Generous friends and gifts from kings

A nativity puzzle. Photo by Lee Young on Unsplash. Photo by Lee Young on Unsplash.

January brings the impulse to look forward, to dream about what we want to do and how we want to grow.

Over the past few issues, I’ve shared about our end-of-year match­ing fund campaign. A generous donor pledged to match up to $25,000 raised, and we met the goal!

I am blown away by our support­ers’ generosity: We have raised over $40,000, not including the matching gift. This has been the most generous funding campaign since the launch of Anabaptist World.

We are so grateful for this wonderful support. I hope to keep the momentum going and work even more closely with our donors and supporters this year.

Matching gifts spark more generosity; one giver inspires many others. It’s an encouraging thought as we consider how to support movements that are important to us.

This year holds a few changes for our AW team. We’re adopting a monthly schedule (compared to our previous 16 issues per year). Beginning in late March, we’ll mail on the last or next-to-last Friday of the month, to arrive in your mailbox around the first of the month.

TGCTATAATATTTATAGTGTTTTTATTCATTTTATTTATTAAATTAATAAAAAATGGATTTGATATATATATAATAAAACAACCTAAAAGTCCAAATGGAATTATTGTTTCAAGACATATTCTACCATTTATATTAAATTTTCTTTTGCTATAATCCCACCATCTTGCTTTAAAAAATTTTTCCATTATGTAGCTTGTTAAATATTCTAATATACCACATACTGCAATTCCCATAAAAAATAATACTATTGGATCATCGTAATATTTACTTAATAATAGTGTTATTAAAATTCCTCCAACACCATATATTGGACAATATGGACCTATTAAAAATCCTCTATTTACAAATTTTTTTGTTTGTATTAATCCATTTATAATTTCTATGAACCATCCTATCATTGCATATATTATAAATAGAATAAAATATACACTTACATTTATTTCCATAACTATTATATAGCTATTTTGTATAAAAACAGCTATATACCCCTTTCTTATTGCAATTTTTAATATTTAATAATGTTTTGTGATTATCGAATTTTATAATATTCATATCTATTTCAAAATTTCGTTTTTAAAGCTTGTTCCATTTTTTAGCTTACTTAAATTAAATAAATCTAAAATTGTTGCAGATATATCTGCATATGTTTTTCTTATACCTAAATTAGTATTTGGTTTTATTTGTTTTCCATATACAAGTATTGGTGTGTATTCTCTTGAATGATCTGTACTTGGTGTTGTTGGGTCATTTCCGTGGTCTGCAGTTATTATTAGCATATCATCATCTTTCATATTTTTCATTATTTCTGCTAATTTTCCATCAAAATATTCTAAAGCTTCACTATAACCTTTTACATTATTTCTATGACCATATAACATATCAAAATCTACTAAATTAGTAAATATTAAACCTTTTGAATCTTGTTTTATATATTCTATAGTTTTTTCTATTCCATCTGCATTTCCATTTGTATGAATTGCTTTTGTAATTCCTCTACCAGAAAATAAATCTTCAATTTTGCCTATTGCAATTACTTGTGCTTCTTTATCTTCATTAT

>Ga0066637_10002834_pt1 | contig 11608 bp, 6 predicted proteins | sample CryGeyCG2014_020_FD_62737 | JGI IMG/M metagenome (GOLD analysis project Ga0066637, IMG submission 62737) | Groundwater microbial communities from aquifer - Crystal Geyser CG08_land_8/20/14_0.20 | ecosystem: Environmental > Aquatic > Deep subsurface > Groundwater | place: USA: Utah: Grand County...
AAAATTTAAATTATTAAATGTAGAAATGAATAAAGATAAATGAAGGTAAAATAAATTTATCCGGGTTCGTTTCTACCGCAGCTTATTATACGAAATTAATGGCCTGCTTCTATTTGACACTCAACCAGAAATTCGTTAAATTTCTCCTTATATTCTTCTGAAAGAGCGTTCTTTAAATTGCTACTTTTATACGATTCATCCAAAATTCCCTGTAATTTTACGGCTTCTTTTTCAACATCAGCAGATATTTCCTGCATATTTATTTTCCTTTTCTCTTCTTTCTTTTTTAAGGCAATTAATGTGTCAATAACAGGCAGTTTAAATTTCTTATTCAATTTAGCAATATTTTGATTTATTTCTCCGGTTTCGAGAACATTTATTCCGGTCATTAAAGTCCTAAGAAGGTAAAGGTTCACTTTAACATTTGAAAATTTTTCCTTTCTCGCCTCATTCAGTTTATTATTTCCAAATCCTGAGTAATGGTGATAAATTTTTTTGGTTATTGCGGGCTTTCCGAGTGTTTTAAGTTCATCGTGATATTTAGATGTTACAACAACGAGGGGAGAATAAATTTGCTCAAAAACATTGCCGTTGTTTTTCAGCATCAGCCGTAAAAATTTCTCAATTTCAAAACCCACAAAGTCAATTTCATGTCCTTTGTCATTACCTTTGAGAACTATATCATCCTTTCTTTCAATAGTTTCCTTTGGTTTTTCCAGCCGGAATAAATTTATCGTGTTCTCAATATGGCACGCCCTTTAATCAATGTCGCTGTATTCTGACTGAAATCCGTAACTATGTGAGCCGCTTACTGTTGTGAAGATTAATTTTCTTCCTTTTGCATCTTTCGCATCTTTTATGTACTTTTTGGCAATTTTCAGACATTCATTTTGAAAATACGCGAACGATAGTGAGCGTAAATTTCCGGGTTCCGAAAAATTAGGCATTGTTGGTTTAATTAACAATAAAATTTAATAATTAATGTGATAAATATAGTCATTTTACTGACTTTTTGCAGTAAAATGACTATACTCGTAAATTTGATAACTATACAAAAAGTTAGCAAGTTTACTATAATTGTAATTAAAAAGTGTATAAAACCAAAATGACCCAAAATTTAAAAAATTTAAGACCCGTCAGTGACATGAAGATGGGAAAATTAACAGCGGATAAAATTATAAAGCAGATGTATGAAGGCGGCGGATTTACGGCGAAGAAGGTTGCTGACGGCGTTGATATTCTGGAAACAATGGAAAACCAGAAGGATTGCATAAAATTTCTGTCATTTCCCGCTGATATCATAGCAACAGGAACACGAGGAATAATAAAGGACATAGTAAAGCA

Often we’ll publish more pages per issue than in the past. And we’re continuing to expand our digital content. On page 43, you’ll see a new feature, “AW Online,” highlighting a few of the articles you can find on our website, It’s a reminder that there are more articles and stories to be found than just in the print edition. We invite you to check the website throughout the month, as we aim to have new content daily.

In my family, we celebrate Epiphany, or Three Kings Day. My husband grew up with a tradition of putting water and hay out for the camels, much like some children put out milk and cookies for Santa Claus.

Now our son does this, and he puts his boots outside the front door to receive a gift from the Three Kings as they pass by on their way to see Jesus. As we snuggle in for the night, we read the Christmas story and talk about who the Three Kings might have been and why they were seeking Jesus.

This family ritual made me think about how God can speak to anyone and that Jesus welcomes us all, no matter where we are from or how far we’ve traveled.

We don’t know exactly who the Three Kings were, but we know they were sky watchers from far away. They represent that Jesus comes for the whole world, for anyone paying attention and willing to follow.

Danielle Klotz

Danielle Klotz is executive director of Anabaptist World. She lives in Goshen Indiana with her partner Nata and their sons Read More

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